Marshall Tuck for State Superintendent of Public Instruction
The race for superintendent is a choice between the status quo and student-oriented reform. While Assemblymember Tony Thurmond steers clear of controversial reforms, fellow Democrat and education nonprofit leader Marshall Tuck isn’t afraid to challenge the status quo to improve student outcomes. Two other candidates, Lily Ploski and Steven Ireland, are running small party-unaffiliated campaigns. Education is too important to leave to stasis: Marshall Tuck is the right choice for our children.
Tuck supports teacher reforms such as extending the pre-tenure probationary period from two to three years — as 42 other states currently do — which came to the floor as AB 1220 last year. Tuck also wants to offer school districts the flexibility to base layoffs on factors other than seniority, such as effectiveness; make it easier to dismiss low-performing teachers; and extend learning times. There is little controversy among education scholars that these reforms would improve children’s learning and downstream outcomes, but teachers unions remain rigidly opposed to any changes. Opposition from teachers unions shouldn’t be confused for opposition from teachers, many of whom would benefit from hiring systems that match other industries to reward top performers. While Thurmond caved to these pressures and abstained from voting on AB 1220, Tuck demonstrates willingness to take on the tough issues.
Thurmond touts his votes to expand education funding in the Assembly. This is important, but without new funding, the cost of education programs is other state expenditures, which aside from education are primarily healthcare and antipoverty programs. He does propose growing the pie by reducing the threshold for local parcel taxes, which largely fund education, from two-thirds to 55 percent.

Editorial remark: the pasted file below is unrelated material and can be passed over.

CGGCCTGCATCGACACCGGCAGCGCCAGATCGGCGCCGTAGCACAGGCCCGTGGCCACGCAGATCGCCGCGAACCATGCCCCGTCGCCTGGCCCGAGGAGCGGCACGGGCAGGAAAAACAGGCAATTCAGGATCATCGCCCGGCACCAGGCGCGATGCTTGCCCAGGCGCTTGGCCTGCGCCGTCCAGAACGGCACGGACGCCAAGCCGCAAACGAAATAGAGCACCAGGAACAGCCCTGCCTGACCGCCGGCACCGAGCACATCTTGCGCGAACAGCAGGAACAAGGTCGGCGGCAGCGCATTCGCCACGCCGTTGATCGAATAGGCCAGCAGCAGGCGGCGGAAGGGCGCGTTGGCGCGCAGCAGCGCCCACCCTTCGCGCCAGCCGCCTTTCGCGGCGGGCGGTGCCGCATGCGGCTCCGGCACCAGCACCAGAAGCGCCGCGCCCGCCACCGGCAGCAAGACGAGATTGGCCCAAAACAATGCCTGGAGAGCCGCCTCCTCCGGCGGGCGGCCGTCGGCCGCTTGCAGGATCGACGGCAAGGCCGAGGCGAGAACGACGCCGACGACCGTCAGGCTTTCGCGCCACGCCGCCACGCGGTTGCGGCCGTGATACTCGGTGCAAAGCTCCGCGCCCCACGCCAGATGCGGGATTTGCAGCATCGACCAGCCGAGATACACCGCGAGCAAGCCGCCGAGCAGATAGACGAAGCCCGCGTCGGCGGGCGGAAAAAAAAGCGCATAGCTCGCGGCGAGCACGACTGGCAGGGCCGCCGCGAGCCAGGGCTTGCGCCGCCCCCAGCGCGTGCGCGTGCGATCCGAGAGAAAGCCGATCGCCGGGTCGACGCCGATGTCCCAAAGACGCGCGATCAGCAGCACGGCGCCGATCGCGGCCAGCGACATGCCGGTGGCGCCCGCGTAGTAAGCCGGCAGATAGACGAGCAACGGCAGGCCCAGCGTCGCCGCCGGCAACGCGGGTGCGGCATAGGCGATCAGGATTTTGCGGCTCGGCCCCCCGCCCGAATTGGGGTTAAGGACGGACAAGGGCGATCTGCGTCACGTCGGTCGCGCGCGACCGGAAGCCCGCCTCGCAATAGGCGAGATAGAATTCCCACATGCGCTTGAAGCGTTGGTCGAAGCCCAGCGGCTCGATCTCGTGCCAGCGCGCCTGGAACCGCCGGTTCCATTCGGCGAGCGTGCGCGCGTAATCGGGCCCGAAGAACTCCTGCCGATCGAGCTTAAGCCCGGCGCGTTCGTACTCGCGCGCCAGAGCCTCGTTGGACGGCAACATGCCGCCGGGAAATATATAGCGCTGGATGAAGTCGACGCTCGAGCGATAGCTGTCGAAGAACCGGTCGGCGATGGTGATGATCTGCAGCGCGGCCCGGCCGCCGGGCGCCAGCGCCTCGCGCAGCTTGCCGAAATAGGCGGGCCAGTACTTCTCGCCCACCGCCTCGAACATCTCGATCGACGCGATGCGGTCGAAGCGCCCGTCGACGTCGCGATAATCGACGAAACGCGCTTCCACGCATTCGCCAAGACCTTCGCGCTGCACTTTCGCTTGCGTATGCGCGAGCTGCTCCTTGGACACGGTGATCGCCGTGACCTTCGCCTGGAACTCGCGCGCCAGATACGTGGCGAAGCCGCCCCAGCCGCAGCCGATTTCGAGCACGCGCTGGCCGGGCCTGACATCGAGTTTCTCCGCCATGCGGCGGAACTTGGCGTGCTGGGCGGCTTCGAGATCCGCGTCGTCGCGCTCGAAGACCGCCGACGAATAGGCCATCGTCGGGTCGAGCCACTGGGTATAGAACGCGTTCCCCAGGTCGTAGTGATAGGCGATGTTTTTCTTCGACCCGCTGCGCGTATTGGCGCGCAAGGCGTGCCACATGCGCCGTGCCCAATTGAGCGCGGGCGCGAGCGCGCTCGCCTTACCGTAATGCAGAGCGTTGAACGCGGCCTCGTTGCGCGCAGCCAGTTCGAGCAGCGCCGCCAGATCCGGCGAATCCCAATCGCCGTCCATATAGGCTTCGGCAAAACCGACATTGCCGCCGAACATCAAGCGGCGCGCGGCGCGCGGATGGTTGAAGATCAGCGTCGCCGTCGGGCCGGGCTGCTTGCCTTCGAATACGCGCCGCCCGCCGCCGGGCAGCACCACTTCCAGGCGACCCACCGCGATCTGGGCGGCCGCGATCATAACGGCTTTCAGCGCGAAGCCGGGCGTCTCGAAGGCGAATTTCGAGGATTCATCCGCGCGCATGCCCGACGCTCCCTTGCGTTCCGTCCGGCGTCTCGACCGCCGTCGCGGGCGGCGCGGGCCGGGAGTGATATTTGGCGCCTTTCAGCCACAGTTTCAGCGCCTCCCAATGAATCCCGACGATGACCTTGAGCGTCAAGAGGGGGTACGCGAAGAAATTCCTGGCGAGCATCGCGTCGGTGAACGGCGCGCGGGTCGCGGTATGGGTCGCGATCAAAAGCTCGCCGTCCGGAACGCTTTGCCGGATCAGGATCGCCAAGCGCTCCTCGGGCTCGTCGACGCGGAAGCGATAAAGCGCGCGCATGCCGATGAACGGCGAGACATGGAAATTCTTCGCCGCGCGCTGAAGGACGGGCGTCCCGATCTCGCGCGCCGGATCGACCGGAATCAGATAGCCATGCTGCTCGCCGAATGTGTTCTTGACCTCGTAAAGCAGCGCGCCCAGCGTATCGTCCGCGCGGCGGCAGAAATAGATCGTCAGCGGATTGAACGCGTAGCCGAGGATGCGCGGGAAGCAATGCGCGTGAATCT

Thurmond also seeks to reshuffle the General Fund toward two programs that deserve skepticism: subsidized childcare and teacher housing.
Childcare is an important service for many, but it can be met with cash transfers to low-income families with children rather than a new apparatus to further separate the poor and disfavor stay-at-home parents. I’ve written more on childcare in my opposition to San Francisco’s Prop C, and have proposed replacing the U.S. Child Tax Credit with a cash benefit for all children, a program that California should initiate.
Similarly, teacher housing is a poor substitute for higher teacher salaries, which Tuck advocates. It would benefit younger teachers over experienced ones, since they would be less likely to have roots in their current home; it wouldn’t be able to supply all housing, so would likely be a lottery that could inspire animosity among colleagues; and it creates a challenge for the many teachers who stop teaching, particularly the younger ones who would elect to the program. Teacher raises and abundant housing for all would enable teachers (and other workers) to live near their workplace.
Controversy around charter schools has only been exacerbated by Betsy DeVos’s emphasis on private and religious schools. Some are low-quality or even predatory, but the research is clear that some charter schools, particularly those under large charter management organizations like KIPP, positively impact learning. Our education portfolio should include them, though we should also be vigilant of underperforming schools. Tuck and Thurmond agree on core components of this discussion, such as banning for-profit charter schools and shutting down low-performing ones (they also agree about continuing to forbid private-school vouchers). Where Tuck differs from Thurmond is openness to exploring charter schools as complements to traditional public schools, to experiment with new pedagogy and ultimately scale successes; Thurmond is purely skeptical of them.
Both candidates have many endorsements from educators, elected officials, organizations, and newspapers. Thurmond’s reticence toward new ideas has won the support of teachers unions and the California Democratic Party — whose national arm receives tens of millions of dollars from teachers unions each election cycle. Tuck’s embrace of positive reform earned him the endorsement of Arne Duncan, Secretary of Education under President Obama, and bay area editorial boards.
For an education system that can adapt to our rapidly changing economy, Tuck is the right choice for superintendent.